The series is based on a true story of a Russian spy Colonel Isaev (Stirlitz) in Fascist Germany during 17 days in very end of WWII. Stirlitz has worked his way to the very top of the ... See full summary »
When his secret bride is executed for assaulting an English soldier who tried to rape her, a commoner begins a revolt and leads Scottish warriors against the cruel English tyrant who rules Scotland with an iron fist.
Three naval cadets accidentally get possession of a secret diary that was stolen from Bestuzhev, a vice-chancellor of Russia. If this diary ever gets abroad, the consequences for the ... See full summary »
The series is based on a true story of a Russian spy Colonel Isaev (Stirlitz) in Fascist Germany during 17 days in very end of WWII. Stirlitz has worked his way to the very top of the Fascist hierarchy without being caught. However, his "colleagues", top Hitler's officers Borman, Mueller, Schellenberg are beginning to suspect him. Stirlits is constantly walking on the edge between his two identities, sending information to Russia, while skillfully maintaining the appearance of loyalty to fascist regime. Written by
Tatyana Lioznova is sure that Stirlitz's part would have "brought glory to any actor. Everything - the plot, the actors - worked for one character, Stirlitz. I told Tikhonov during filming, "Oh, Slava, this role will bring you stardom overnight!" See more »
This movie is one of the top 10 movies for any Russian. Even if you are a foreigner, if you have subtitles or other mean of understanding the plot - you will be stick to your chair for all 11 (is it 11 or 13?) episodes.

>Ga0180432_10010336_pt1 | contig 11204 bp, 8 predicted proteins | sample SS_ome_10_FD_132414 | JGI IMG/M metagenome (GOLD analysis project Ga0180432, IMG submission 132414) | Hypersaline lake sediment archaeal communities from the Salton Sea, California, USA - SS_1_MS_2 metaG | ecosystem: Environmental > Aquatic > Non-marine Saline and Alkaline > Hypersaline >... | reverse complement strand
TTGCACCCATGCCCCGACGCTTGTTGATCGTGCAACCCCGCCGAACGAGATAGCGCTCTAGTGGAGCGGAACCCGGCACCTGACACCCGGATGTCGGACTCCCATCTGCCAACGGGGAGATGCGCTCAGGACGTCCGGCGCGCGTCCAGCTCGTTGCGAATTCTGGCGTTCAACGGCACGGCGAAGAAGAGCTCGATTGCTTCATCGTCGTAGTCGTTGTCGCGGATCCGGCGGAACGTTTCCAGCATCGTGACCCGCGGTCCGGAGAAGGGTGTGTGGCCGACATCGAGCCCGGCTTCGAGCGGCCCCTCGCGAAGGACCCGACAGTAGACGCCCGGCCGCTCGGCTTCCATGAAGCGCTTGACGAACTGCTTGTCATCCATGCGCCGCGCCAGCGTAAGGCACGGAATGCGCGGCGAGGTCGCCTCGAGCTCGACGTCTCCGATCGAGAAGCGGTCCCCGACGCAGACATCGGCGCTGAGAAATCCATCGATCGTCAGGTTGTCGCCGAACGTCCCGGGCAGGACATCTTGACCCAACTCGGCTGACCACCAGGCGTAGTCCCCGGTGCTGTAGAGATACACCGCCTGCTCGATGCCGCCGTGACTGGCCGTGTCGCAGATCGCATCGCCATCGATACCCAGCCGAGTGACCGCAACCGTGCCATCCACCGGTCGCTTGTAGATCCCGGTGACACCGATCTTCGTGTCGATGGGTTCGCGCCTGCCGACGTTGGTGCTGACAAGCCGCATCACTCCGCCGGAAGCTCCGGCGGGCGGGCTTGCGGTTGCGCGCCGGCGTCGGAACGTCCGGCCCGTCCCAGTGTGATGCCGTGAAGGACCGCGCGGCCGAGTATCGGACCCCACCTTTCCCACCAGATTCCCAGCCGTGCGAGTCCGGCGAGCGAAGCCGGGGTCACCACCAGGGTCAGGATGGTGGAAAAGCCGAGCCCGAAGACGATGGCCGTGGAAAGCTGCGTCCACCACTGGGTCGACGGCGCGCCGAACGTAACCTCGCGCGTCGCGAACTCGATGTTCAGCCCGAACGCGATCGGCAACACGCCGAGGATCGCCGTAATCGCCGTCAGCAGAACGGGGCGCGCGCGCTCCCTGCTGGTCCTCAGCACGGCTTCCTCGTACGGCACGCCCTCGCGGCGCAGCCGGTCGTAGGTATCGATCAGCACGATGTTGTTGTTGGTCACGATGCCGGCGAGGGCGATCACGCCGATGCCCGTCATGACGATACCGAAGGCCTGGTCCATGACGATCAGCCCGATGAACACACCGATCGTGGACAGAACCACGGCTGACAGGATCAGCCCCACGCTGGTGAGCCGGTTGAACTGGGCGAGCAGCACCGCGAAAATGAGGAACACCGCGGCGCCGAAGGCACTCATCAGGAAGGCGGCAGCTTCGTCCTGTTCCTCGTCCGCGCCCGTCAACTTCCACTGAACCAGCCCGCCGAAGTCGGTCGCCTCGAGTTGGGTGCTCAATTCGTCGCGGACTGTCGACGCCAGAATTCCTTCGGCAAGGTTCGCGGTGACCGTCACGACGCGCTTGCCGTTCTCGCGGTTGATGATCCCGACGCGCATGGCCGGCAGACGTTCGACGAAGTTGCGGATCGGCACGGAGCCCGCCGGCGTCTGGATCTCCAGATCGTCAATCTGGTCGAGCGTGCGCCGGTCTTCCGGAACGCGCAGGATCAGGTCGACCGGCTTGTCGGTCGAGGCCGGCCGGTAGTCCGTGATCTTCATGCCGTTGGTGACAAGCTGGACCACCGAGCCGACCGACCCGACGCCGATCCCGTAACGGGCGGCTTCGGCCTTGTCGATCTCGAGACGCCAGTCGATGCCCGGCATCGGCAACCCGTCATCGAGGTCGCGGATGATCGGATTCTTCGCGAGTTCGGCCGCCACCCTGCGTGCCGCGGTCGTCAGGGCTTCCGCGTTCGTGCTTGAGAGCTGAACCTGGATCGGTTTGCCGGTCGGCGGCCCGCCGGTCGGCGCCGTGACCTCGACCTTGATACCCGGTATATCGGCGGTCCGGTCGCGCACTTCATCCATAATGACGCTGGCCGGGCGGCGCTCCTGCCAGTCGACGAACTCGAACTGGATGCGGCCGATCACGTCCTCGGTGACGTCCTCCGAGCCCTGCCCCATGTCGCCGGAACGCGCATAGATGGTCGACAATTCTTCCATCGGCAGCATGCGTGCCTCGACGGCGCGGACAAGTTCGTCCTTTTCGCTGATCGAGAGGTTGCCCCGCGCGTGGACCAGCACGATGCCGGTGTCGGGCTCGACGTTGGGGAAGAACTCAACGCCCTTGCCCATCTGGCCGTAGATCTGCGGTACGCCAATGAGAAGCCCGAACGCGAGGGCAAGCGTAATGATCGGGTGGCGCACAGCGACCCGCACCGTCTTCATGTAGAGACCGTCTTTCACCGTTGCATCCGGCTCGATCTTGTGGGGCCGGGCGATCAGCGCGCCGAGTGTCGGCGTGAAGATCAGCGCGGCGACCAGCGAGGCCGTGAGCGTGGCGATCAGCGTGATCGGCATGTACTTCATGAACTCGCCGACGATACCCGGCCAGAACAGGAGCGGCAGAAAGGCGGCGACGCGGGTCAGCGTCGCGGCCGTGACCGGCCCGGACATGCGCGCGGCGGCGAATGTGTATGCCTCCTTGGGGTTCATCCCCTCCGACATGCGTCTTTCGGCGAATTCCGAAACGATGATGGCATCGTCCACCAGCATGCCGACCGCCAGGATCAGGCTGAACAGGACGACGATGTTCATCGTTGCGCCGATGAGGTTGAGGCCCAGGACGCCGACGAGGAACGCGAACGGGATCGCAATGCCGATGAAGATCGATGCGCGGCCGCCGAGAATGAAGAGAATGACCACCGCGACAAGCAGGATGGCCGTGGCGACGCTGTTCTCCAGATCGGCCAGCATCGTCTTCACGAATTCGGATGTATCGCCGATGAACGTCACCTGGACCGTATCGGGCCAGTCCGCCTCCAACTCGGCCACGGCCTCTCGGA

The book of Semenov was great and the movie is even better. Great actors, who knew what the war is and how to show it. Amazingly intense plot, without any special effect, all rooted in the chess game between a Russian spy and German (nazi) opponents. Stylish black and white. In 1973 it was common, now it just looks good, as a true documentary.
What else? Music is perfectly suited to the moment and the whole movie is not seeking to draw a line between "good" and "bad" guys but, instead, trying to draw you into the tense atmosphere of the last 3 months preceding the end of WW2.
If you ask a few Russians in the street of Moscow or any other city what number 17 means to him, I bet $100 that over 90% will say "17 Moments of Spring" which stands for "Semnadtsat mgnovenij vesny".
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